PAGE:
Louis E. Decker's rather interesting life began in Youngstown, Ohio in 1864. He was the youngest of Bartholomew Decker and Sophia Billings's seven children. His father was the owner of a feed store, B.S. Decker & Co., where Louis's older brother Charles would work as a store clerk during his teenage years. Charles would follow in his father's footsteps and go on to own a shop of his own, a grocery and confectionary. It's possible Louis may have worked in his father's store at some point as a young man, but he was certainly not destined to become a grocer or clerk.
In February 1882, Bartholomew and Sophia took a trip to Cleveland, Ohio. They were visiting Sophia's cousin, William F. Cody, who is perhaps better known by his nickname: Buffalo Bill. Cody would not form his famous Wild West show until the following year, but he had already gained a reputation as a skilled hunter, rider, and scout during the Indian Wars. Louis's parents must have seen an opportunity to get their youngest son a job with the famous showman.
Louis began working as a ticket seller for Buffalo Bill's Wild West about 1885 when he was 20 years old. That same year, sharpshooters Annie Oakley and Frank Butler joined the show. Louis continued to sell tickets for several years and possibly sold tickets during the show's European tours between 1887 and 1892. Then in 1893, the Wild West came to Chicago and set up in a lot right next door to the fairgrounds of the World's Columbian Exposition (after a committee declined to include the show as part of the fair itself). While researching Louis, I was surprised and very excited to discover a brief mention of him in one of my favorite books, The Devil in the White City by Erik Larson. In order to illustrate the success of the fair, Larson describes how Louis "sold 17,843 tickets during his shift, the most by any one man" and as a result won a box of cigars. Though Larson mistakenly refers to Louis as Buffalo Bill's nephew, there's no doubt to me it's the right man. Why exactly he was selling tickets at the fair instead of at the Wild West show is unclear to me. Maybe he was looking to earn a little extra money while in Chicago, or perhaps he just really wanted to win that box of cigars.
According to an 1896 souvenir book titled "Buffalo Bill's Wild West Route Diary," the traveling show made a stop in Grand Rapids, Michigan on August 9th. Louis, or "Lew" as he is called here, took the opportunity to visit his sister in Elk Rapids. Though she isn't named in the diary, I believe he visited his oldest sister, Carrie, who was living in Michigan around this time. The diary also says that Louis made the visit with his wife, and a "Mrs. Lou Decker" is listed as the Matron of the Camp. This is interesting considering the fact that, as far as I know, Louis wasn't married until 1906. If she's a different woman, I haven't been able to find a record of her.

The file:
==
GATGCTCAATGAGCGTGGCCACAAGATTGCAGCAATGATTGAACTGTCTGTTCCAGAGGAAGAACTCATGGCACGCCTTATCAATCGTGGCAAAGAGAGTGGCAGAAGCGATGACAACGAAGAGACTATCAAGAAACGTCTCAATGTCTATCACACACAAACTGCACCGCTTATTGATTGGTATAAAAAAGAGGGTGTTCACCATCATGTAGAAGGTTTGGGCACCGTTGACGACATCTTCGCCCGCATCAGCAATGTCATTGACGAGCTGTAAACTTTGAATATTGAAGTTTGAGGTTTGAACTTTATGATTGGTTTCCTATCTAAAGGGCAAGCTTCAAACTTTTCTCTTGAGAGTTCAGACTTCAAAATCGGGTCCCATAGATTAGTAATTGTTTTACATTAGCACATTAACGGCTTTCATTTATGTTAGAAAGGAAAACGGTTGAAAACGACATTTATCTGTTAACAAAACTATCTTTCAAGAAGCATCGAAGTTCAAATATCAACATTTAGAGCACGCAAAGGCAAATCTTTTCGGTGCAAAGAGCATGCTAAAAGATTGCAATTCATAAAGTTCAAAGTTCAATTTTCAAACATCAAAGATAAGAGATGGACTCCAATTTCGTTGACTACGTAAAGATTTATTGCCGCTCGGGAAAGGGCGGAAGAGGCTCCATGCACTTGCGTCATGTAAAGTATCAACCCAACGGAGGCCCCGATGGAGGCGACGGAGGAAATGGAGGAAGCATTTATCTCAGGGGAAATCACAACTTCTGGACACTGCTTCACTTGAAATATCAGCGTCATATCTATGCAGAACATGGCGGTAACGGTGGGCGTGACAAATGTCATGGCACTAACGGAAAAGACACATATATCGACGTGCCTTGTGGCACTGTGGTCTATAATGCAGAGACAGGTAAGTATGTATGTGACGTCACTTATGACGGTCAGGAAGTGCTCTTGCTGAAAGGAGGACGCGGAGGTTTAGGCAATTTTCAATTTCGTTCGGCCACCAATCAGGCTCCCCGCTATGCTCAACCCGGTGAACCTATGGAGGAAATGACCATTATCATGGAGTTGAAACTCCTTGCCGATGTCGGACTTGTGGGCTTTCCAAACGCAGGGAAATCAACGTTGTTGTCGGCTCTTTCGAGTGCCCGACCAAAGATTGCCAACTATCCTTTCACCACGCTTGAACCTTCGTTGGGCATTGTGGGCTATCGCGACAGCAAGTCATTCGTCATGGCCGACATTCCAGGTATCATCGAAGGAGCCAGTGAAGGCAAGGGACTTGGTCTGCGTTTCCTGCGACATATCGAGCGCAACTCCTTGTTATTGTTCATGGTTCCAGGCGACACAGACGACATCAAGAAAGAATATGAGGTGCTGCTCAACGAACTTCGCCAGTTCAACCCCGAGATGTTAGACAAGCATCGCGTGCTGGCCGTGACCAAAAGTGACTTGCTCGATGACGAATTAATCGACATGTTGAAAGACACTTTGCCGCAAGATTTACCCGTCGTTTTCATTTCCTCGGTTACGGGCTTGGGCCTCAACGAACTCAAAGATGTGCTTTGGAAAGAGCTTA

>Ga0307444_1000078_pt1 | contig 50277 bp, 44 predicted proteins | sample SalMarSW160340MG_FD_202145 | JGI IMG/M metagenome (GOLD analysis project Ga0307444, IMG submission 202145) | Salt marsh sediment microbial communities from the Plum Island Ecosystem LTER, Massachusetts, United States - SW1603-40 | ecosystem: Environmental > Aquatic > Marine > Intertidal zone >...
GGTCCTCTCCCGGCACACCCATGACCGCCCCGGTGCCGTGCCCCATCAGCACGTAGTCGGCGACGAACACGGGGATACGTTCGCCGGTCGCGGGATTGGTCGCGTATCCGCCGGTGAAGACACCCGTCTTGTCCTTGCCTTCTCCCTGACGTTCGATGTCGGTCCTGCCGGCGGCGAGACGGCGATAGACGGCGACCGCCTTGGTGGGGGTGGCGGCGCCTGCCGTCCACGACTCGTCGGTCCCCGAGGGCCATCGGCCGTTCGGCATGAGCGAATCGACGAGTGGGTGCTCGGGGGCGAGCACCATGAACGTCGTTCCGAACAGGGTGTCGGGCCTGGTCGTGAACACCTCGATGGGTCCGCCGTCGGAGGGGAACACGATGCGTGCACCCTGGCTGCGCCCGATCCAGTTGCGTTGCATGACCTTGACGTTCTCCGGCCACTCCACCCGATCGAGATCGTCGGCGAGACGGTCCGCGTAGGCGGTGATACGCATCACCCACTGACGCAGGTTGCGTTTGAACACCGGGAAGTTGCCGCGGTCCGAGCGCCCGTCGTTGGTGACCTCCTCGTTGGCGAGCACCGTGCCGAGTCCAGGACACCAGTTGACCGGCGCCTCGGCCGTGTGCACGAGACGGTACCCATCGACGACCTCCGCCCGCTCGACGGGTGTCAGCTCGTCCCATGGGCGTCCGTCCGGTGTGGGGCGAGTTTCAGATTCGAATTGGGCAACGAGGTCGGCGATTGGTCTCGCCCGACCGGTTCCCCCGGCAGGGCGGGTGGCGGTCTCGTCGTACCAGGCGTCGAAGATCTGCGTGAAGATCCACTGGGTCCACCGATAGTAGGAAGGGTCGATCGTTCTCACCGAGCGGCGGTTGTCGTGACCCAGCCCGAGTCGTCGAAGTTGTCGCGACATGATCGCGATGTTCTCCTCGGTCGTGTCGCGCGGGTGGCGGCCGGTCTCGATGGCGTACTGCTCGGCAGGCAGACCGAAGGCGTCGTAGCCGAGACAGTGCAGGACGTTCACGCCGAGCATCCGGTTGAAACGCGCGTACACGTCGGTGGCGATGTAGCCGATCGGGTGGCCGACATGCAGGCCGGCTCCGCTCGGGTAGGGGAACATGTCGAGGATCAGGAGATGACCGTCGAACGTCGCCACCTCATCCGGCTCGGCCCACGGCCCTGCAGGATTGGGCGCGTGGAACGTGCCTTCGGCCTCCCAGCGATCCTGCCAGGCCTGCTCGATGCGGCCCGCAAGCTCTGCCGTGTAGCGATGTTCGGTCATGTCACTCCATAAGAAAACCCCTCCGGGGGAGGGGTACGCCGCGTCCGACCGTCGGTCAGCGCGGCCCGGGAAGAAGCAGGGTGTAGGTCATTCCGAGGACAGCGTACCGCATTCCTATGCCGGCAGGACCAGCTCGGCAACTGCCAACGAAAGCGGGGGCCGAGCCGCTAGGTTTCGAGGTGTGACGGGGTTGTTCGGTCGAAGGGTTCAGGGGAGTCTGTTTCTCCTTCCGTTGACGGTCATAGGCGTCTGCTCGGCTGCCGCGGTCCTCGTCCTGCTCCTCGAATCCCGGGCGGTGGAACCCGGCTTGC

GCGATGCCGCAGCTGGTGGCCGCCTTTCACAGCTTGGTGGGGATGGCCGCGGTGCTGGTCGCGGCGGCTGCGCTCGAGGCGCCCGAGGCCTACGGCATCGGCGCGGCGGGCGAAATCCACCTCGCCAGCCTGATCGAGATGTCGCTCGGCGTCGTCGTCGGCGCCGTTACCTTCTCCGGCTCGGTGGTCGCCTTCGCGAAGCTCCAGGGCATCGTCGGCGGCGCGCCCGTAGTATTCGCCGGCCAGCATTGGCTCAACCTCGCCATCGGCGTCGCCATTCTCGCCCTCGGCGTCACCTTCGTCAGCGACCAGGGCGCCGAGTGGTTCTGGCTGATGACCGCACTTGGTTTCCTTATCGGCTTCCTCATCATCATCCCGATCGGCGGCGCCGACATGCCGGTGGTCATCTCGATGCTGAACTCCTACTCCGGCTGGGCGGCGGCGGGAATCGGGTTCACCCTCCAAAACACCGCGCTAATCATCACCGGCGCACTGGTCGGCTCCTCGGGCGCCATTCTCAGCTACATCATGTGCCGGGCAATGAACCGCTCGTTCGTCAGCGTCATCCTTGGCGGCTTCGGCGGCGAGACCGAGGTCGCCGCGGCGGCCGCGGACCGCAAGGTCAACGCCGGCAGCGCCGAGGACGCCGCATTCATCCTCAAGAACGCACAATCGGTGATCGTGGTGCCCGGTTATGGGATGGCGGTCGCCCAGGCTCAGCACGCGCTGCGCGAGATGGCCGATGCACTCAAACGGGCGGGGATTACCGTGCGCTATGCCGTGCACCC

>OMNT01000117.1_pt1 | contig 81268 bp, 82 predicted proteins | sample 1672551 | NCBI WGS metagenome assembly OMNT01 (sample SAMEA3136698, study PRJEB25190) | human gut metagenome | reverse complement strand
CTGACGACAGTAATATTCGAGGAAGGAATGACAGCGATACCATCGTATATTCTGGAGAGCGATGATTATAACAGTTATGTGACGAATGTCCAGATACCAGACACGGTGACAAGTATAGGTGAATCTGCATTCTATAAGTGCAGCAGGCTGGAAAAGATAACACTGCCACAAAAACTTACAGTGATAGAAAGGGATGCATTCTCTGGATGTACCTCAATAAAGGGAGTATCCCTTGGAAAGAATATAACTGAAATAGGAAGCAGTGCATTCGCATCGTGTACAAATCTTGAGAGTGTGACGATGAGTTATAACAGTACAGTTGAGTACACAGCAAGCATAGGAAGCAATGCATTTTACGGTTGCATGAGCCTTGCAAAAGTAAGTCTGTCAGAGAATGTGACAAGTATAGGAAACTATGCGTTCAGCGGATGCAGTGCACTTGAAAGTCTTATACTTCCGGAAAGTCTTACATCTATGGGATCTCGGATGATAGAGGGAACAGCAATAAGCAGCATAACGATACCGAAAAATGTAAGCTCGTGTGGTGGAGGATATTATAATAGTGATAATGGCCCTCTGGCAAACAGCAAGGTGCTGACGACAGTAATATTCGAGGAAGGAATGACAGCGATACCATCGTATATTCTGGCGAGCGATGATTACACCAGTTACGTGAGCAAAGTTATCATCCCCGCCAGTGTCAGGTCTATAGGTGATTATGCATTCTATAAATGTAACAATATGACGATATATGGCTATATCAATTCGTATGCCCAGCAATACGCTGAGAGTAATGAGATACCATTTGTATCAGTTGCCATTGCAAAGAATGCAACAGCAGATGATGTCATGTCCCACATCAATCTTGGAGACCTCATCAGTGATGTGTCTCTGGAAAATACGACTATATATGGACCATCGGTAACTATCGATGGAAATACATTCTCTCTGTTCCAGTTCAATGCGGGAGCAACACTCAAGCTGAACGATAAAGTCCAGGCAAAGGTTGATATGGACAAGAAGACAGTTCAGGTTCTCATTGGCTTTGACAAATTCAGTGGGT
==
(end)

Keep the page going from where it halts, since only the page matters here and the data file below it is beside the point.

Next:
In the 1899 "Route Book," Louis has moved up to being a secretary for Cody and for Nate Salsbury, Cody's manager, though it appears that he continued to help sell tickets and work as a mail carrier. During his time working for the Wild West show, Louis must have been introduced to William F. Cody's sisters, Julia, Eliza, Nellie, and Mary, who also went by "May." Cody was close with his sisters and wrote to them frequently. Photographs show that the Cody sisters were rather stern, serious looking women. The youngest, Mary, had been married to Edgar Bradford, a locomotive engineer, until his death in 1896. She was left a widow at 44, with two adult children. She and Louis had likely known each other for a while, as Louis was an employee of her brother (not to mention the fact that they were technically cousins.) Though she was 10 years his senior, a relationship formed. Mary and Louis were married in Big Horn, Wyoming on December 30th, 1906.